The Greek authorities on Friday evening began transporting refugees and migrants from the sprawling settlement in the border town of Idomeni to established camps elsewhere in the country.
An estimated 12,000 people have been living in tents in Idomeni – which is located next to the border with the Former Yugoslav Republic of Macedonia (FYROM) – hoping that the Macedonian government would reopen the crossing and let them in.
Qasem, a Syrian refugee from Deir Ezzor, was one of those keen to board one of the buses.
“It’s cold here,” he said. “I have seven children with me, what can I do with them? We want to go to a new camp. They are saying it’s better there for children, that it’s warm, there are bathrooms.”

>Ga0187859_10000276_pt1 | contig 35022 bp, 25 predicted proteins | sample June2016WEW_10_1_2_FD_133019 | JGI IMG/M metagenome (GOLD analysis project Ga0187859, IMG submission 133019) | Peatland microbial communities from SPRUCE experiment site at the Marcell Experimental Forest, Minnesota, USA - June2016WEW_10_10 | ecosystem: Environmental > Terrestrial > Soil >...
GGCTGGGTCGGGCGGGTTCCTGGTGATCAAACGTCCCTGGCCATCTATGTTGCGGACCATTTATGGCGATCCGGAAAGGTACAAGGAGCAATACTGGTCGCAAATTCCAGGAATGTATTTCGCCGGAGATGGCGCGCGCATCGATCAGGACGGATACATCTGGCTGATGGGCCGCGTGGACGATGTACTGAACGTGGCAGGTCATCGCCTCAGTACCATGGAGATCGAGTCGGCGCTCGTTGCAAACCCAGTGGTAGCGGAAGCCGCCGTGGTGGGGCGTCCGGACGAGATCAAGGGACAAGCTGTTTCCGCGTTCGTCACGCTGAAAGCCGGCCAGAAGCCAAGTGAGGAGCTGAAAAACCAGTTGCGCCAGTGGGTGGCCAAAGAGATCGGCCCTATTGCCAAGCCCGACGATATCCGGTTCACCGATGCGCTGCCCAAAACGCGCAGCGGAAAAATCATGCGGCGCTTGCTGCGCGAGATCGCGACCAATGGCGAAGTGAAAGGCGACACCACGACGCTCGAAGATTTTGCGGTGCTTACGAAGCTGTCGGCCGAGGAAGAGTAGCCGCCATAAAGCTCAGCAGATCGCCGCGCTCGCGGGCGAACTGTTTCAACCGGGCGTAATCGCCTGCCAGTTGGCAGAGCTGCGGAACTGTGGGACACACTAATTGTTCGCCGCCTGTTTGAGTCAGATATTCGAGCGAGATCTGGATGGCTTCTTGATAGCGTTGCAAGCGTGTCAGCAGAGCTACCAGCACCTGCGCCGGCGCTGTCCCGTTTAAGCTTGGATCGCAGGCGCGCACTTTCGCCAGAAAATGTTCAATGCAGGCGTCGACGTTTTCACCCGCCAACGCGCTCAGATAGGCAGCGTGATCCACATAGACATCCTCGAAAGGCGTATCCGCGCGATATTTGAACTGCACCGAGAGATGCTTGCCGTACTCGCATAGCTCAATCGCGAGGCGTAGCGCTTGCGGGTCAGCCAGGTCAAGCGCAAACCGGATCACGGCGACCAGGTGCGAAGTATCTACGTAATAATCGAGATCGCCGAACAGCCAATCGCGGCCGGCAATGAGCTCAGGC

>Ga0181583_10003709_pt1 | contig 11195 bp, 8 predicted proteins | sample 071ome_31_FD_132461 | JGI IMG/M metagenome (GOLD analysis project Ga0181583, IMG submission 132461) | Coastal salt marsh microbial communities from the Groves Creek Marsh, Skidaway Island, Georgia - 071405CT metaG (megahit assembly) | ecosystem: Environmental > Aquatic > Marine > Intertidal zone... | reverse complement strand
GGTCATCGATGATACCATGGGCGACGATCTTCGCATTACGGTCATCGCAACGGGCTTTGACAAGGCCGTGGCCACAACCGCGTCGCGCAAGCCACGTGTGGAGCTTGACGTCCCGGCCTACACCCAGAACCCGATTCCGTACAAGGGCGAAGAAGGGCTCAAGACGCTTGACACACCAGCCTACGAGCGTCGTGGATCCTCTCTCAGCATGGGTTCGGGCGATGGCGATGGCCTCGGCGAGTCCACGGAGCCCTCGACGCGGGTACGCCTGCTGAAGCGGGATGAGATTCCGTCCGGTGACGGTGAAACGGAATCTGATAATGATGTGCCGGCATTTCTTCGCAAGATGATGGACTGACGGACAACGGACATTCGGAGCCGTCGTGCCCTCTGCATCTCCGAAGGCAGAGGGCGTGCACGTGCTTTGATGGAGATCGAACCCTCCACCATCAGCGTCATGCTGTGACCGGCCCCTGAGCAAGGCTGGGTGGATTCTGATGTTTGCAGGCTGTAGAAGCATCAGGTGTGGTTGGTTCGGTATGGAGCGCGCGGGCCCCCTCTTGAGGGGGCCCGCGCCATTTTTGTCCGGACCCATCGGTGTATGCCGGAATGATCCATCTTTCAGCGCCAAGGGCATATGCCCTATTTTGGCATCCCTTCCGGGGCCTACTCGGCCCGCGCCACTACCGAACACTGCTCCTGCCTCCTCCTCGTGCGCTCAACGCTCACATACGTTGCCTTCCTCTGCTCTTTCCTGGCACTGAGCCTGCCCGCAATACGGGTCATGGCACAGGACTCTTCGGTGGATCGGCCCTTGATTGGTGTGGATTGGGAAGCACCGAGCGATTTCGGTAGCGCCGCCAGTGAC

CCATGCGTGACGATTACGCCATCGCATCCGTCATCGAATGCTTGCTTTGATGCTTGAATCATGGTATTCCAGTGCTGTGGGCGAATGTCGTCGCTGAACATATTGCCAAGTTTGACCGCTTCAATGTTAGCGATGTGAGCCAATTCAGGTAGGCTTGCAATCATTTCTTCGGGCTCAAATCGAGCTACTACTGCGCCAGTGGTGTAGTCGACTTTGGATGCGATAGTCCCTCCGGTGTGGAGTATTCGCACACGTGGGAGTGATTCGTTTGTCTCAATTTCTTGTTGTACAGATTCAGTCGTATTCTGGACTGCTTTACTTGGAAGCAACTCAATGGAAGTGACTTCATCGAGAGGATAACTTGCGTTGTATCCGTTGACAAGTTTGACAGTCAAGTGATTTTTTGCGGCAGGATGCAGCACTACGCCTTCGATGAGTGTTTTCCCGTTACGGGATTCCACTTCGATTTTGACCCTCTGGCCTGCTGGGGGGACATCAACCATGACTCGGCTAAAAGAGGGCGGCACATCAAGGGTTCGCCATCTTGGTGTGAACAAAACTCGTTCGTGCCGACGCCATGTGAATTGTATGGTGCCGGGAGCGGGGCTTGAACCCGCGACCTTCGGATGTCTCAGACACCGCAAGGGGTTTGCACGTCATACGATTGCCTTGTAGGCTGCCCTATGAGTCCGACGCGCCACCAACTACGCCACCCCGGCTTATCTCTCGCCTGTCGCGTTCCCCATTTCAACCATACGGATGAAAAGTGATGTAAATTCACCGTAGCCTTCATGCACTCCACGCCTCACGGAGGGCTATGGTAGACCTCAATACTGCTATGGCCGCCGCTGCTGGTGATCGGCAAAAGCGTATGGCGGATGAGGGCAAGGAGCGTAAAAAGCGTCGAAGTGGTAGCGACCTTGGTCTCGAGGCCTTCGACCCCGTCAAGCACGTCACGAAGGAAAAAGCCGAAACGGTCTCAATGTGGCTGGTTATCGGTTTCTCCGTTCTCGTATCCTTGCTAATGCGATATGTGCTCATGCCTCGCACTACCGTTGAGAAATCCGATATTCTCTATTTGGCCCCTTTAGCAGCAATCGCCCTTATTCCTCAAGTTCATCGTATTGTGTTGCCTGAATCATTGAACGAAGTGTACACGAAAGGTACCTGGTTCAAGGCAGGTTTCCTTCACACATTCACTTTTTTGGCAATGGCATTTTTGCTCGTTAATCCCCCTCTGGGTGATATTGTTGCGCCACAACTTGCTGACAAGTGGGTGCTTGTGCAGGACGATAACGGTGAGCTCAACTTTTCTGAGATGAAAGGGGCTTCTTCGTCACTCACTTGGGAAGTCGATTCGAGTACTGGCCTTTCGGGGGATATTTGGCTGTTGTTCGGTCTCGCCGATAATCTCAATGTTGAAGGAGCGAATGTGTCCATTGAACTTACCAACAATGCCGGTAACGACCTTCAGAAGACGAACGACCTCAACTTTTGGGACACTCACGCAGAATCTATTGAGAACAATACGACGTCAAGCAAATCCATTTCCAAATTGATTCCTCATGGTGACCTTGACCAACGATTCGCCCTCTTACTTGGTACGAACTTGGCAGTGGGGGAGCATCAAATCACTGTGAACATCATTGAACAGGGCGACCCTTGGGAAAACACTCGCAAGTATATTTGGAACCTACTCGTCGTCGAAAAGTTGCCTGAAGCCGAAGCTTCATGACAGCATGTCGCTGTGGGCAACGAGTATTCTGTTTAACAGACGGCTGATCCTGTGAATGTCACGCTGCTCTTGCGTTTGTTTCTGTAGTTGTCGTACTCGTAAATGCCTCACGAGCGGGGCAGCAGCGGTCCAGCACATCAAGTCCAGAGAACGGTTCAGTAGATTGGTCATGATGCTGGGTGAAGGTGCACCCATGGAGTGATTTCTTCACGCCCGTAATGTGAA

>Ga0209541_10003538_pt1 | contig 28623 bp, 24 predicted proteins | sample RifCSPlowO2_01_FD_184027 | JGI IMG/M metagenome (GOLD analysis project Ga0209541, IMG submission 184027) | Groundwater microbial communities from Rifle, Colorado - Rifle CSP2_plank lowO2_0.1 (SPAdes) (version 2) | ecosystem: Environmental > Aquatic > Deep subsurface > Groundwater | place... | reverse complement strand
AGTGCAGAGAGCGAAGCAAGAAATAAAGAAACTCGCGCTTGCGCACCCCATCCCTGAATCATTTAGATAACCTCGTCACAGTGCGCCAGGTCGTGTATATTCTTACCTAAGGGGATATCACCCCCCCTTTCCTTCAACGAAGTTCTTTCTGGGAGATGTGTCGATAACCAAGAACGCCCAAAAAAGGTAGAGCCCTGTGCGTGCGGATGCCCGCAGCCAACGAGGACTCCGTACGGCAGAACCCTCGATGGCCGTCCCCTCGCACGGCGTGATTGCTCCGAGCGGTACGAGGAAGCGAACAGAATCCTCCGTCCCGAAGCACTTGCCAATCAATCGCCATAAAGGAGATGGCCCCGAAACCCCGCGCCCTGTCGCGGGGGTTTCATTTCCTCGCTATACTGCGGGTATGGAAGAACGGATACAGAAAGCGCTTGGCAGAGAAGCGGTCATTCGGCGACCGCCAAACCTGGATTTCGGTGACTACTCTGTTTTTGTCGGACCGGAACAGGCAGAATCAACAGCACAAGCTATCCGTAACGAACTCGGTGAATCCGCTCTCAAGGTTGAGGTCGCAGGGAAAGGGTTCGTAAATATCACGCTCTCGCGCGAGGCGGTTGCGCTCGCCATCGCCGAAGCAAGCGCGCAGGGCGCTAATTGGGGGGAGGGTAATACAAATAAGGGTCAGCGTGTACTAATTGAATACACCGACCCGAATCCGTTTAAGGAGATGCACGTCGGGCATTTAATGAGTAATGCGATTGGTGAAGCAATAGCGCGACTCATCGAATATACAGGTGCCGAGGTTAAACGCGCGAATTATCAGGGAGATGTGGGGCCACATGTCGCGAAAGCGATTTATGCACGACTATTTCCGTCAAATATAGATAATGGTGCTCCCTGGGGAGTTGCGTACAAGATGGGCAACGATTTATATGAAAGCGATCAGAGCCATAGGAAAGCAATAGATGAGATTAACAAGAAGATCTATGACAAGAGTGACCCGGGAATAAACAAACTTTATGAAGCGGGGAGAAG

But many people do not want to leave Idomeni because they fear that the new camps may be no better – and that if they go, then their hopes of reaching wealthier countries in Western Europe may go with them.
Twenty buses arrived at the camp on Friday evening, but by late night only eight had been filled, by some 400 people.
The Greek government has said repeatedly that it will not use force clear the Idomeni camp.
Leaflets in Arabic, Farsi and Pashto telling the refugees and migrants that the border is closed and they should move to official shelters have been distributed throughout the camp by police.
Um Izz, an Iraqi refugee from Baghdad, said: “At first I thought (the other camp) would be better, but then when I thought about it I said to myself it might be the same as this, just tents, so it makes no difference, all we are going to do is change locations.
“But this location is better because it’s closer to the border.”
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